Publication Date: May 2015
Research and Editorial Team: David Kaye (Special Rapporteur on the promotion and protection of the right to freedom of opinion and expression)

Strong encryption is now available to everyone, and tools as TOR, proxies, and VPNs allow strong anonymity. Encryption and anonymity provide individuals, including journalists, with means to protect their privacy. The first question of this report is: do the rights to privacy and freedom of opinion and expression protect encryption or anonymity? Since encryption or anonymity are instruments that can also be used to commit crimes, States have implemented or proposed rules to prohibit them or to allow law enforcement authorities to circumvent them. The second question is therefore: to what extent may Governments impose restrictions on encryption and anonymity?

The International Covenant on Civil and Political Rights (ICCPR) and other universal, regional, or national laws protect the rights to privacy and the freedoms of opinion and expression. Most of the regulations establish that limitations must be narrow, established by law, and applied strictly and only in exceptional circumstances. Privacy is protected and is also a gateway for other rights, including freedom of opinion and expression. The right to hold opinions allows no interference. In the digital age this is not just an abstract concept (limited to what one has in mind): this includes also digital stored opinions. Moreover, the right to hold opinions includes the right to form opinions. These are both under attack. The right to freedom of expression includes the freedom to seek, receive, and impart information and ideas, regardless of frontiers and through any media. It may be restricted, provided that any limitation must be provided for by law, may only be imposed for legitimate grounds. and must conform to the tests of necessity and proportionality.

According to the report, the trends regarding security and privacy online are deeply worrying. State authorities have rarely identified situations in which legitimate goals make restrictions necessary. After terrorist incidents there are often quick efforts to restrict encryption and anonymity, even when they had no role in the incidents itself. Many laws and policies do not meet the standards of necessity and proportionality.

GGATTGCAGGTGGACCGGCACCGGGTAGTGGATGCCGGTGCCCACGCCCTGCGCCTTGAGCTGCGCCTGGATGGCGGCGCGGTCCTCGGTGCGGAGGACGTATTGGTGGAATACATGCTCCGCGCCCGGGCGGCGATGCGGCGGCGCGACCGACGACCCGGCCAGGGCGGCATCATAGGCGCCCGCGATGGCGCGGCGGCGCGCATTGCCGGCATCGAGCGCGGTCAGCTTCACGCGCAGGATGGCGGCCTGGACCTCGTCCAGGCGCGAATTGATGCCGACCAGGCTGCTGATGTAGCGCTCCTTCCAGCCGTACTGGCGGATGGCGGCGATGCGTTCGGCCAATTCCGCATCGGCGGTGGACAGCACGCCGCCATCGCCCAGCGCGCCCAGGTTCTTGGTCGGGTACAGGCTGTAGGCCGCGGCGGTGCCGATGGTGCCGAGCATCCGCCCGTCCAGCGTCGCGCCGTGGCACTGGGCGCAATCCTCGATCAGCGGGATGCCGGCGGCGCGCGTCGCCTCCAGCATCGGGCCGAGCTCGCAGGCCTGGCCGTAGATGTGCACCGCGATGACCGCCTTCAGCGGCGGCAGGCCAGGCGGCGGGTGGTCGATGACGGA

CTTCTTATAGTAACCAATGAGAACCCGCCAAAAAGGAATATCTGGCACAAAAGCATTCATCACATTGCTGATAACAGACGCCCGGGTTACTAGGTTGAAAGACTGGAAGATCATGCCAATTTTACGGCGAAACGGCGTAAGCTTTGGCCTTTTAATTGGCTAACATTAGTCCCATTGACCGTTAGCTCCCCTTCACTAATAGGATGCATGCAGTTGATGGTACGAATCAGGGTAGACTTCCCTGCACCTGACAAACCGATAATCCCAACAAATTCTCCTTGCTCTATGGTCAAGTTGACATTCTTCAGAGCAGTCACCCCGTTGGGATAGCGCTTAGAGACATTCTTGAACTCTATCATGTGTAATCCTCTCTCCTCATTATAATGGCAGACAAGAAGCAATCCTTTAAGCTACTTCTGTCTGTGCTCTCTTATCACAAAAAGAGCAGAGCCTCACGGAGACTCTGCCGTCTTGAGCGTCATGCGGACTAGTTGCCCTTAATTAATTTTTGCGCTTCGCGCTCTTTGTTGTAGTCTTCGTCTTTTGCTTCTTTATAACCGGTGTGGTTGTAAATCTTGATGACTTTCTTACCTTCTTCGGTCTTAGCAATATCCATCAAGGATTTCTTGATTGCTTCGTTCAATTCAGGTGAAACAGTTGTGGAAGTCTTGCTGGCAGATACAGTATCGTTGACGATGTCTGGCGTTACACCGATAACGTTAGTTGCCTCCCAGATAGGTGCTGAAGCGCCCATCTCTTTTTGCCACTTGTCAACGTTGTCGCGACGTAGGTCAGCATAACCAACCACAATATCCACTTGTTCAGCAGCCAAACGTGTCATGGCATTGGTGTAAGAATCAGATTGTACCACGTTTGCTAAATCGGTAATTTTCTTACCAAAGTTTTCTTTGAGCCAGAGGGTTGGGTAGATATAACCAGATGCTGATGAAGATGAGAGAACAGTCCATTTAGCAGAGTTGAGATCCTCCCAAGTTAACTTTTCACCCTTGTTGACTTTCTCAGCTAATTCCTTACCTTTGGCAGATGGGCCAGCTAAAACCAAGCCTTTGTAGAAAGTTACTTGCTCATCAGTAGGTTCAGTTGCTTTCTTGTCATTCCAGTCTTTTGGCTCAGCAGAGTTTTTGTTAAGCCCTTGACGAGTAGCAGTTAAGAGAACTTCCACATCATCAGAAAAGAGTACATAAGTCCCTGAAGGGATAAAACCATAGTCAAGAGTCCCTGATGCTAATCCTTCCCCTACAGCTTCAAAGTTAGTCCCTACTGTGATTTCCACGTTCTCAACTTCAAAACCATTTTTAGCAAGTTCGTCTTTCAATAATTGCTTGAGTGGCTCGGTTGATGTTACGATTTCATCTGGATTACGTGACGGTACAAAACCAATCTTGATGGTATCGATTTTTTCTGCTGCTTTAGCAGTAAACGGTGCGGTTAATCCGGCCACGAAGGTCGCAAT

Some governments seek to protect or promote encryption. National measures include non-restriction or comprehensive protection, the requirement of court orders for any specific limitation, and public education. They should be widely implemented. Two faults in regulation are common: restrictions do not necessarily meet a legitimate interest; the rights to freedom of opinion and expression enjoyed by targeted persons or the general population are disproportionately impacted.

Some states have rules that are substantially equivalent to a ban of encryption (such as the need of a license). Others have implemented back-doors: intentional weakness in encryption that could make it susceptible to attack. Key escrow systems, permitting individuals to access to encryption but requiring them to store their private keys with a third party (e.g. the government), create substantial vulnerabilities. In some States there are legal presumptions that identify the use of encryption technologies as illicit behaviour.

When an authority wants access to encrypted communication, it can order two things: the decryption of specific communications, or the disclosure of the key. This second solution exists by law in a number of European countries, and is often preferred because of a lack of confidence in compliance with the first kind of order, but it could expose more private data than necessary.

Anonymity is not addressed in the Universal Declaration of Human Rights (UDHR) and in the ICCPR. Few states generally protect anonymous expression, but some courts have ruled in favour of it (e.g. the European Court of Human Rights (ECHR) has recognised anonymity as important for the freedom of expression, but permits limitations). Many states protect the anonymity of journalists’ sources, but breaches are common. Many states ban anonymity, and others require real-name registration for online activity (e.g. in Russia, bloggers with more than 3,000 daily readers must register with the media regulator and identify themselves publicly). Many governments require SIM card registration. States such as China and Russia fight anonymity tools such as Tor, proxies, and VPNs. Ban and interception of anonymous communication in times of protest are common, but interfere also with the right to peaceful protest.

Some courts are establishing responsibilities of Internet service providers and media platforms to regulate online comments by anonymous users (e.g. in Delfi v. Estonia the ECHR upheld a law imposing liability on media platforms for anonymous defamatory statements posted on their websites). This is likely to undermine anonymity. Broad mandatory data retention policies also create problems.

Tags: Privacy Digital safety Digital rights Encryption Freedom of expression United Kingdom Russia Estonia European Court of Human Rights

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